Cytochromes P450 (CYPs) are a superfamily of mixed function oxidases of which CYP1-4 subfamily members are unique in their ability to oxidise drugs. CYP2W1 is expressed in a number of human tumour types including colorectal, breast and head & neck cancers.
Several clinically used cancer chemotherapeutics, notably the DNA alkylating oxazaphosphorines and nitrosoureas are known to be metabolised by CYPs to reactive intermediates. These agents were not designed as CYP-specific and are primarily activated in the liver. Their metabolism is associated with profound tissue toxicity and lack of tumour selectivity. A panel of duocarmycin prodrugs has been prepared that are converted to potent cytotoxins only at the site of CYP2W1 expression, thereby minimising systemic cytotoxicity. CYP2W1 is expressed in 30% of primary colorectal cancers (CRC) and 50% of patients with metastatic CRC. Furthermore, mutations in CYP2W1 gene may occur, which have a significant impact on the enzyme activity of the expressed protein. The development of methods for detecting specific CYP2W1 isoforms and determining the levels of active proteins are essential in order to identify patients for whom targeted therapy can be most effectively administered. In the absence of high quality antibodies that can detect the protein and enzyme assays that are sufficiently specific for CYP2W1, an activity-based proteomic probe approach will be used. Initially, methods for enrichment and mass spectrometric analysis will be based on affinity probes (comprising benzofuran non-competitive inhibitors linked to biotin), developed with collaborators from Durham. These probes are designed to react with, and enrich members of the CYP3A subfamily, using streptavidin chromatography, from established sources – recombinant in baculovirus, mouse liver and human hepatocyte sources.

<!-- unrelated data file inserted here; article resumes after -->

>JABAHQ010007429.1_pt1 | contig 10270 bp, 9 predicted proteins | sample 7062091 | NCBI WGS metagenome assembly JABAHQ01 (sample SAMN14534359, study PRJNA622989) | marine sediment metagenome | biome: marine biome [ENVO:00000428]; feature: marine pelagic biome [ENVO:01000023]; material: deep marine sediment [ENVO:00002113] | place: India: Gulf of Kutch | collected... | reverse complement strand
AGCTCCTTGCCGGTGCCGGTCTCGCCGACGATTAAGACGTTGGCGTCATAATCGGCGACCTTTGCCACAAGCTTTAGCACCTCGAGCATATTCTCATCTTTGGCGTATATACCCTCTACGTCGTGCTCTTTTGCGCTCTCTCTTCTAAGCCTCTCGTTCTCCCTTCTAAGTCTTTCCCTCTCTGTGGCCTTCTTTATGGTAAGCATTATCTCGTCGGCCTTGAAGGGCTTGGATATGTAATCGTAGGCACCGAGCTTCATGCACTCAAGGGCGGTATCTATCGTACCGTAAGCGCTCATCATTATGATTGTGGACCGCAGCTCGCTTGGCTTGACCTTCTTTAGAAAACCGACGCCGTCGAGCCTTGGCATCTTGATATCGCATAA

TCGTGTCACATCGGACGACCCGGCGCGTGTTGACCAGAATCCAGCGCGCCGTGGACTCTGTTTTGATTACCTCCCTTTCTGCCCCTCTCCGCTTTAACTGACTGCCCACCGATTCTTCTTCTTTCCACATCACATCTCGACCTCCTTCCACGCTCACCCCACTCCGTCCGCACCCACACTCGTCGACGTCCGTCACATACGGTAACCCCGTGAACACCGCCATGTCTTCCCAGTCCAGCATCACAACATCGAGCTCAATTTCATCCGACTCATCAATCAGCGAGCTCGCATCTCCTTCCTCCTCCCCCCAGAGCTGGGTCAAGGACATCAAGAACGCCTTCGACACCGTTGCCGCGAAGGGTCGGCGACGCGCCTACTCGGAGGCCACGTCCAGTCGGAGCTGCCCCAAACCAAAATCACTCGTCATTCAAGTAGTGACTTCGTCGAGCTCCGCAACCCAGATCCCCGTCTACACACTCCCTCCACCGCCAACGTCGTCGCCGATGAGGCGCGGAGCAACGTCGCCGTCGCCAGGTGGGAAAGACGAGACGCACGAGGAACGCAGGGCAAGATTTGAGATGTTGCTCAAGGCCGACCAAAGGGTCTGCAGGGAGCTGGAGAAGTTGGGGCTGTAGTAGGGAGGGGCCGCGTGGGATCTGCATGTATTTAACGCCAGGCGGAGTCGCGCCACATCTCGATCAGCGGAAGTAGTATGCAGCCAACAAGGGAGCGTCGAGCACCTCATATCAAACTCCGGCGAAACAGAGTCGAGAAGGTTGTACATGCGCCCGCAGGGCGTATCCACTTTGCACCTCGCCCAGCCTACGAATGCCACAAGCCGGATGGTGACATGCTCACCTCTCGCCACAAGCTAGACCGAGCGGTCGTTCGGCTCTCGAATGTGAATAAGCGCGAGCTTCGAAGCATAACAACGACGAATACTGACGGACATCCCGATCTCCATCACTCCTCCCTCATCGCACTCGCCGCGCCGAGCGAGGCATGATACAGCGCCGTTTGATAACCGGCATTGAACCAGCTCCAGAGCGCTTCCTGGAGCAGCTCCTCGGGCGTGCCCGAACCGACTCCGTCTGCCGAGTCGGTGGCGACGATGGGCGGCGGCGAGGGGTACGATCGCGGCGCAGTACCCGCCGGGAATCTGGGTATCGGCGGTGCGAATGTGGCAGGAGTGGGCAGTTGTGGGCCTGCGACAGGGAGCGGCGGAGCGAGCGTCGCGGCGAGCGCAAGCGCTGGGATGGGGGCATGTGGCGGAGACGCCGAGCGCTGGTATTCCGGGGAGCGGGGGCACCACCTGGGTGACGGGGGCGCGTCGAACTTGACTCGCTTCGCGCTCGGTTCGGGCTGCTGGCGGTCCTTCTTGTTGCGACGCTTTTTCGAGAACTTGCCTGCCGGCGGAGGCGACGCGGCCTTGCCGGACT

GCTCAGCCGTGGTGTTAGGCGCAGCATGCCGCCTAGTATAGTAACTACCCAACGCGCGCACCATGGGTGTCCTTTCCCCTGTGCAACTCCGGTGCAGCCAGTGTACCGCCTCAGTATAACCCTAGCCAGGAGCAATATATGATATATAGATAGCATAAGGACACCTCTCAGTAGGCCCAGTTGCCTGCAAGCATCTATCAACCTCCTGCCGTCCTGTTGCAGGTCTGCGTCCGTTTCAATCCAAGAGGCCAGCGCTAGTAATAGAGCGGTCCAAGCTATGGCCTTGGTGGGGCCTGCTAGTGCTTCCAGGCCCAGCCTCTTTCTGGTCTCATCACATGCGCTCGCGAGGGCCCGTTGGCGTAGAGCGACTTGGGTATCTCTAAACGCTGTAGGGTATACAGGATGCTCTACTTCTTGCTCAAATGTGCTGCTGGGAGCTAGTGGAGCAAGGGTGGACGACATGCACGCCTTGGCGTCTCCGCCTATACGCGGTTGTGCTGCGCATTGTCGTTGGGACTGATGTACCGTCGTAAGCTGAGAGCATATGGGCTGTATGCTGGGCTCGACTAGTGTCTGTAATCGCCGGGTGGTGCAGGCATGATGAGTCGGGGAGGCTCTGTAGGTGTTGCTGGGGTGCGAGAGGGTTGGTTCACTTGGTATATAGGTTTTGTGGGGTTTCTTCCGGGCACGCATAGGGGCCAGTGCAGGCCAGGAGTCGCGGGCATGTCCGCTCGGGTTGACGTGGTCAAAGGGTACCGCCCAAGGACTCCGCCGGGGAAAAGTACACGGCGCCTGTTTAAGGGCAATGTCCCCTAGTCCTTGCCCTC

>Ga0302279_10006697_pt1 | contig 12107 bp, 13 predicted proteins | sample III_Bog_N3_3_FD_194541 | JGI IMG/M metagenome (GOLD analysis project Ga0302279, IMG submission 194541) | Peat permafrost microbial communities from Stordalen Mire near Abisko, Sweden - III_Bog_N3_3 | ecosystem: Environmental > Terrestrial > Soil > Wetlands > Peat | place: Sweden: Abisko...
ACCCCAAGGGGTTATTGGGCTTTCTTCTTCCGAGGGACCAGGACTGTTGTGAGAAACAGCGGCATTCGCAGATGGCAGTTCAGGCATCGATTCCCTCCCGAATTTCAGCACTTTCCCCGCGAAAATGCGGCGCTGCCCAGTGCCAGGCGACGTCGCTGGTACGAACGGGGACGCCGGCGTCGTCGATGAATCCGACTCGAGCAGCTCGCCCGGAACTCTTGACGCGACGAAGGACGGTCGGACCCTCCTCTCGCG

Experience from CYP3A-targeted probe work will be used to inform research on biotinylated benzofuran-based duocarmycin analogues such as ICT2726, which will be synthesized for affinity capture of CYP2W1 from established cancer cell lines and xenografts. In addition to medicinal chemistry, the prospective student will gain skills in a range of protein handling, proteomic and mass spectrometric techniques. Hence, the main aim of this project is to develop an affinity enrichment approach for the mass spectrometric identification of an important therapeutic target, CYP2W1, which can be used to profile patient samples.